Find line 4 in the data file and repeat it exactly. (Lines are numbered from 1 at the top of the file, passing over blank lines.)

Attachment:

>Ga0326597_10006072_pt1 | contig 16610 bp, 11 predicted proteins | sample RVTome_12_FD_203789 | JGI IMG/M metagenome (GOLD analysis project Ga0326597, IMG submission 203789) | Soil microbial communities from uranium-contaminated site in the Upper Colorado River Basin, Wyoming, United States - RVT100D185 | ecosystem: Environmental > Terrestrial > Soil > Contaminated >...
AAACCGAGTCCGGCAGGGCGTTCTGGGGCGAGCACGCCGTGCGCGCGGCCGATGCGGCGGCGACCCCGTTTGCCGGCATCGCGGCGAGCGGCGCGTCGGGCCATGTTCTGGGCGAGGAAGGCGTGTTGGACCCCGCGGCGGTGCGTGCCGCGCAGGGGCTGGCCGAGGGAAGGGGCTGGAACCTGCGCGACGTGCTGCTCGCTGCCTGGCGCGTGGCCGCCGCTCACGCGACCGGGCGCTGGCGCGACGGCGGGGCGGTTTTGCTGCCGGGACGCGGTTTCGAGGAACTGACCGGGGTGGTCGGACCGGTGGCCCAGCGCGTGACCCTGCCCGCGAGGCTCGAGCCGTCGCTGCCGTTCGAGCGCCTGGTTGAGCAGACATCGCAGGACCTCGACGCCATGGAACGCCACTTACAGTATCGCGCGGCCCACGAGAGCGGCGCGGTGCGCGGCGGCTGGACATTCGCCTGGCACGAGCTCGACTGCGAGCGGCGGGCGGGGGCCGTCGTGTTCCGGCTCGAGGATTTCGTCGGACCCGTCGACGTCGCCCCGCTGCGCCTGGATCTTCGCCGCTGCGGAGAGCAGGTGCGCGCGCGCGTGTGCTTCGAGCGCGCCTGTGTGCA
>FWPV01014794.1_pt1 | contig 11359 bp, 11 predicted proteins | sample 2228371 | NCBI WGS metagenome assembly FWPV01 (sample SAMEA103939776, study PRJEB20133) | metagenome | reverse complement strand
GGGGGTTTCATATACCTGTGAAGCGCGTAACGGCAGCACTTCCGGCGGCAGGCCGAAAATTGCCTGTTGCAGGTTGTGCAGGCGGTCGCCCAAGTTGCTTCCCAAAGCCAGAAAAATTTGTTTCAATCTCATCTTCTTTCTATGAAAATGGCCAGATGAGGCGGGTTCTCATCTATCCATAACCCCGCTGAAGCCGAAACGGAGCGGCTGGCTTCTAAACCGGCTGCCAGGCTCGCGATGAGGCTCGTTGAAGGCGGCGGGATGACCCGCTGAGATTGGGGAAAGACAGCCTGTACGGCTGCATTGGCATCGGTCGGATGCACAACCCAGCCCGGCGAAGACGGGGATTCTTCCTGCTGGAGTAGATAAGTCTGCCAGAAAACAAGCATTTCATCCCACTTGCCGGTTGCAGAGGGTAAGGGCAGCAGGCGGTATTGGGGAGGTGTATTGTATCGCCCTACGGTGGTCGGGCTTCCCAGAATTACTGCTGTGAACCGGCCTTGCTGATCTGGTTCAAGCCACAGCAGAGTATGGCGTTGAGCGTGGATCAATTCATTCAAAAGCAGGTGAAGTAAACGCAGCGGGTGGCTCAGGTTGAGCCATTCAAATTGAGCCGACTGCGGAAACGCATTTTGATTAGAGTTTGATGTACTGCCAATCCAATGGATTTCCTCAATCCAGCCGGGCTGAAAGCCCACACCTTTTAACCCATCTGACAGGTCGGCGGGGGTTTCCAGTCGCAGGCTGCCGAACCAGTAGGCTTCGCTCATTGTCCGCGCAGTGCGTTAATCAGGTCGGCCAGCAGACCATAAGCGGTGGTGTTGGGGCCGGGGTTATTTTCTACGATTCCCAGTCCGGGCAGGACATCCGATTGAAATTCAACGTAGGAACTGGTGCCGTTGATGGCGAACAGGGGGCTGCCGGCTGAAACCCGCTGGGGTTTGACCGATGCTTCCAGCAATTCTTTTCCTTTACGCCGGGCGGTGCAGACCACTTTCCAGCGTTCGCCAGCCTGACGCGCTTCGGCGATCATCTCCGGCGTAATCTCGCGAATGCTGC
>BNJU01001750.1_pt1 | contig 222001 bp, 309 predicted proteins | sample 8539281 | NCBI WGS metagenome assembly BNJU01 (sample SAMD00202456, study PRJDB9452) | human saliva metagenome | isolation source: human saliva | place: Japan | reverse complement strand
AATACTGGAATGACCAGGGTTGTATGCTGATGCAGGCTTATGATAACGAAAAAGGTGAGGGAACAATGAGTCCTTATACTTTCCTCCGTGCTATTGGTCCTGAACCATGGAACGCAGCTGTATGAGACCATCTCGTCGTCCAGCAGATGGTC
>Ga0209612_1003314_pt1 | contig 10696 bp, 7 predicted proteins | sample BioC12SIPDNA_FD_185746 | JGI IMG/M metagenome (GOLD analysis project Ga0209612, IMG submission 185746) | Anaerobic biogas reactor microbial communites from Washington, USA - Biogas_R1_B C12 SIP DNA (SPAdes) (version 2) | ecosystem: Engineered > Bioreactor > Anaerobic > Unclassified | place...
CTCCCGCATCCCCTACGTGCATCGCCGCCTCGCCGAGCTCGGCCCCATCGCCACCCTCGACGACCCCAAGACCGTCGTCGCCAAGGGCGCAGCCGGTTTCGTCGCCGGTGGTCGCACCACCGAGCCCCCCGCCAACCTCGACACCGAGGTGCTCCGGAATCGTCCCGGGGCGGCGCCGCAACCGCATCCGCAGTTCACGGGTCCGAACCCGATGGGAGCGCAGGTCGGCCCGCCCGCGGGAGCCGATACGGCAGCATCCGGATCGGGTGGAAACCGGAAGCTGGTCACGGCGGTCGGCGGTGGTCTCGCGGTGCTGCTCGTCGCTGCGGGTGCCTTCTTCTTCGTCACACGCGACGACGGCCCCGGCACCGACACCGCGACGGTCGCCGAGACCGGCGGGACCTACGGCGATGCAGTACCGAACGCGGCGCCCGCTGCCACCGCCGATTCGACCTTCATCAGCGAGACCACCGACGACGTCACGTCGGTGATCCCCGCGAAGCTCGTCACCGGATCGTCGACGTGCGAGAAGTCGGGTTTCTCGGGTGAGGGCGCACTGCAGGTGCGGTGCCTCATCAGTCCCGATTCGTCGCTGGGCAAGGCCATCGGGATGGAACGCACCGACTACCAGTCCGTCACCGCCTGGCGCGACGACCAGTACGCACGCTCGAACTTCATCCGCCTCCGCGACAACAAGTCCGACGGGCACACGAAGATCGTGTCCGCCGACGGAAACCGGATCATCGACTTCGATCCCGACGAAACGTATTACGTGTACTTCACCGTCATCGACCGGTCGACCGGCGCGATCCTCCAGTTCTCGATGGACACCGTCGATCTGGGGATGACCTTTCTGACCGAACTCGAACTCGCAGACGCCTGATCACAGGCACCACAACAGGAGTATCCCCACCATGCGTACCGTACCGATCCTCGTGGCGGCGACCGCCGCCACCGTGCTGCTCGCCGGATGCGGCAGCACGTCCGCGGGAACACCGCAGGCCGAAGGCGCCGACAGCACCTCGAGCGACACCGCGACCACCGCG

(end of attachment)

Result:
GGGGGTTTCATATACCTGTGAAGCGCGTAACGGCAGCACTTCCGGCGGCAGGCCGAAAATTGCCTGTTGCAGGTTGTGCAGGCGGTCGCCCAAGTTGCTTCCCAAAGCCAGAAAAATTTGTTTCAATCTCATCTTCTTTCTATGAAAATGGCCAGATGAGGCGGGTTCTCATCTATCCATAACCCCGCTGAAGCCGAAACGGAGCGGCTGGCTTCTAAACCGGCTGCCAGGCTCGCGATGAGGCTCGTTGAAGGCGGCGGGATGACCCGCTGAGATTGGGGAAAGACAGCCTGTACGGCTGCATTGGCATCGGTCGGATGCACAACCCAGCCCGGCGAAGACGGGGATTCTTCCTGCTGGAGTAGATAAGTCTGCCAGAAAACAAGCATTTCATCCCACTTGCCGGTTGCAGAGGGTAAGGGCAGCAGGCGGTATTGGGGAGGTGTATTGTATCGCCCTACGGTGGTCGGGCTTCCCAGAATTACTGCTGTGAACCGGCCTTGCTGATCTGGTTCAAGCCACAGCAGAGTATGGCGTTGAGCGTGGATCAATTCATTCAAAAGCAGGTGAAGTAAACGCAGCGGGTGGCTCAGGTTGAGCCATTCAAATTGAGCCGACTGCGGAAACGCATTTTGATTAGAGTTTGATGTACTGCCAATCCAATGGATTTCCTCAATCCAGCCGGGCTGAAAGCCCACACCTTTTAACCCATCTGACAGGTCGGCGGGGGTTTCCAGTCGCAGGCTGCCGAACCAGTAGGCTTCGCTCATTGTCCGCGCAGTGCGTTAATCAGGTCGGCCAGCAGACCATAAGCGGTGGTGTTGGGGCCGGGGTTATTTTCTACGATTCCCAGTCCGGGCAGGACATCCGATTGAAATTCAACGTAGGAACTGGTGCCGTTGATGGCGAACAGGGGGCTGCCGGCTGAAACCCGCTGGGGTTTGACCGATGCTTCCAGCAATTCTTTTCCTTTACGCCGGGCGGTGCAGACCACTTTCCAGCGTTCGCCAGCCTGACGCGCTTCGGCGATCATCTCCGGCGTAATCTCGCGAATGCTGC